Random Musings on Dogs, Photography, and the Vagaries of Life

Wednesday, March 16, 2011

Canine Cary Grant Seeks Leading Lady...or Man

"Let's see this paragon! Is he as good as you say?" asked actor Cary Grant in his role as Walter Burns in the movie "His Girl Friday."

Well, when it comes to Grant's canine counterpart, I can say with confidence that he is indeed as good as they say.

The Grant I’m referring to is a liver-and-white dalmatian who is looking for a home to call his own. I recently photographed this handsome boy for my "Seeing Spots" photo series and offered to blog about him in an effort to increase his adoption outlook.

While movie aficionados know that the Grant of silver screen fame started life as Archibald Leach, the origins of canine Cary are less clear. He was picked up as a stray on the streets of Baltimore and found his way to the Chocolate Chip Dalmatian Assistance League via the Baltimore Animal Rescue and Care Shelter.

When it comes to his life today, Cary's philosophy reflects the words of his human counterpart, who once said, "My formula for living is quite simple. I get up in the morning and I go to bed at night. In between, I occupy myself as best I can." In canine Cary’s case, this involves spending lots of quiet quality time with his person punctuated by periodic belly rubs. (One can never have too many of those!) He’s an equal-opportunity kind of guy who enjoys the company of men, women, older children, and dogs.

Technically a "mature" gentleman, this 8-year-old is just hitting his prime. He has a tremendous amount of energy and enjoys a good walk or run on a regular basis...although such activities must be done within the safety of a fenced yard or on a leash because Cary is deaf. But don’t let that deter you from making him your leading man. Dogs can easily be trained using American Sign Language, and his foster mom will provide Cary’s adopters with an ASL dictionary to facilitate the process.

Lastly, like many movie stars, Cary has to watch his diet, not because of his weight, which is currently a svelte 57 pounds, but because he has had some crystals in his urine. Fortunately, this isn’t a big deal since appropriate dog food is readily available.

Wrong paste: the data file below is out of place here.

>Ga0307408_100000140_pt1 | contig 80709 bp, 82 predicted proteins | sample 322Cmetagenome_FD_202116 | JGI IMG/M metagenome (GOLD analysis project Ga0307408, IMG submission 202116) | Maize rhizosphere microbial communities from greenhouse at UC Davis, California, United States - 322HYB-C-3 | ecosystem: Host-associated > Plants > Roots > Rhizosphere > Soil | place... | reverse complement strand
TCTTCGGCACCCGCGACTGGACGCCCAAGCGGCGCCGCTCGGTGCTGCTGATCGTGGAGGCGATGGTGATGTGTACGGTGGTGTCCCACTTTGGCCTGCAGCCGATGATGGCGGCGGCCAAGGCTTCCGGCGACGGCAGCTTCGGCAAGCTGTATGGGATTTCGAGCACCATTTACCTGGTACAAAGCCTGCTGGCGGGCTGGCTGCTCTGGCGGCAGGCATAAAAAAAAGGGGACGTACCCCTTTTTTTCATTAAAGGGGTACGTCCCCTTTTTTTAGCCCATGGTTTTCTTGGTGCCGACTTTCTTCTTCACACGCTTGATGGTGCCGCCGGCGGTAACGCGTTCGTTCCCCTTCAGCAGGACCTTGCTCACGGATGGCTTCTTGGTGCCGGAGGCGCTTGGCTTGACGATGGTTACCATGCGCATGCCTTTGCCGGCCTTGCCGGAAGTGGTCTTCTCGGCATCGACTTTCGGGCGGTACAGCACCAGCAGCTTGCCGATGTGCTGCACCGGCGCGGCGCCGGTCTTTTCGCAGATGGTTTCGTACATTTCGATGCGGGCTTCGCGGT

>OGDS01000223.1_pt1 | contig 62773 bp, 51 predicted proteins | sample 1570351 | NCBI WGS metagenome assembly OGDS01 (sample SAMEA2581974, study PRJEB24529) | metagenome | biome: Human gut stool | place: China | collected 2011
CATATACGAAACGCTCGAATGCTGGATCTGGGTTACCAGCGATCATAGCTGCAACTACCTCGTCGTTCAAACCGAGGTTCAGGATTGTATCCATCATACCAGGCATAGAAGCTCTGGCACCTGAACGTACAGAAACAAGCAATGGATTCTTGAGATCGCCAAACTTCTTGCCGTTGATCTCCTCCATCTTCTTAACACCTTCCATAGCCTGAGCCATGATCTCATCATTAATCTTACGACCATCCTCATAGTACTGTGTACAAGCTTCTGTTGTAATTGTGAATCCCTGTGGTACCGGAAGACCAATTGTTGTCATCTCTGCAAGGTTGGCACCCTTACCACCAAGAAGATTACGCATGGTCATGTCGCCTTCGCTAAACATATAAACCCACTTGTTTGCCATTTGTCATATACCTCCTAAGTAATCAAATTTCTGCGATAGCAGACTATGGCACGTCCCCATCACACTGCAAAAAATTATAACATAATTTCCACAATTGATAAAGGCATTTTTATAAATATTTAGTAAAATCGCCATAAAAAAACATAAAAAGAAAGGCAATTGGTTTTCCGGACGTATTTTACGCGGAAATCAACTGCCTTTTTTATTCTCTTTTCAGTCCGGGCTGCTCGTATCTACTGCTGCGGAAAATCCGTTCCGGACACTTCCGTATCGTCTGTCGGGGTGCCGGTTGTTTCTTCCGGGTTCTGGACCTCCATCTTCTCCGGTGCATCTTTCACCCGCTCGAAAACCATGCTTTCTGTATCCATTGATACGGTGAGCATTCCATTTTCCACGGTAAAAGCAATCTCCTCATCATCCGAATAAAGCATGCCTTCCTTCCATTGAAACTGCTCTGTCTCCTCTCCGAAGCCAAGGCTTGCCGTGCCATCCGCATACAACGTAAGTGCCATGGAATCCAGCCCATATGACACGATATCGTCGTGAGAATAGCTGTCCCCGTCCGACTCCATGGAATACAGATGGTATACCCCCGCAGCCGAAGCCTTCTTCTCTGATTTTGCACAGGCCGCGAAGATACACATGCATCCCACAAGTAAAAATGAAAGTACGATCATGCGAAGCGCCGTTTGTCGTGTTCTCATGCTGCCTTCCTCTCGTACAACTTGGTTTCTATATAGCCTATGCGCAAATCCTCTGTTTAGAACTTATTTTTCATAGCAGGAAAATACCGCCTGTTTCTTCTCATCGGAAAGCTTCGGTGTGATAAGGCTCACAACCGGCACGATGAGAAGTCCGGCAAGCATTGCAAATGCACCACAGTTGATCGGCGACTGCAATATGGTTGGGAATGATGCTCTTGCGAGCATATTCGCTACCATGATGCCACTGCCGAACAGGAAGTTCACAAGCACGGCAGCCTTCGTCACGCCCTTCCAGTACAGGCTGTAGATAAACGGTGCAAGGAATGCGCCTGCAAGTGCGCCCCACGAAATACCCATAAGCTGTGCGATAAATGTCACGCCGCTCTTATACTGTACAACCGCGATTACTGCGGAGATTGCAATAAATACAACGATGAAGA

In the classic 1959 film "North By Northwest," Grant’s character, Roger O. Thornhill, asked, "What’s wrong with men like me?" When it comes to canine Cary Grant, I’d say the answer is, "Nothing. Nothing at all."

To learn more about Cary, email Jackie Threatte at ccdal@comcast.net.

Tuesday, March 8, 2011

Four Bully Boy Sweeties Searching for Homes

Another week, another dog--or two, or three, or four--running out of time in an open shelter.

When I started this blog, I didn't intend for it to be primarily an online billboard for homeless pets. But, as anyone involved in animal rescue and rehoming knows, the need is there and never ending. And as it happens, I don't have a lot of other pressing issues or earth-shattering thoughts to share at the moment, so it behooves me to use my cyberspace soapbox for the purpose of saving lives...literally.

As some of you may know, I'm currently working on a couple of photo collections--"Brindled Beauties" and "Seeing Spots"--so my friends at shelters and rescue groups are frequently notifying me about potential canine models. Yesterday I was at the Prince George's County shelter to photograph three brindled boys plus one cutie with a sprinkling of spots on his ears.

As of today, only one of these guys has a single application, and even that's not a sure thing. Shelter staff have to guard against premature jubilation; it's never a cause for celebration until the lucky one has left the building. Since I had the privilege of spending several enjoyable hours with these beautiful boys, I thought I'd use my words and images to increase their visibility...and perhaps, with a little help from my friends, find them new homes. So here goes...

Meet Apollo (ID#A309190). This brindle-and-white American bulldog mix is about two years old and as handsome as they come. For some reason, he is continually overlooked by potential adopters...a fact that shelter staff find hard to understand. He's bouncy and energetic, but, come on, he's a youngster! While spending time with him, I found him to be friendly, affectionate, and food motivated (which usually makes for easy training).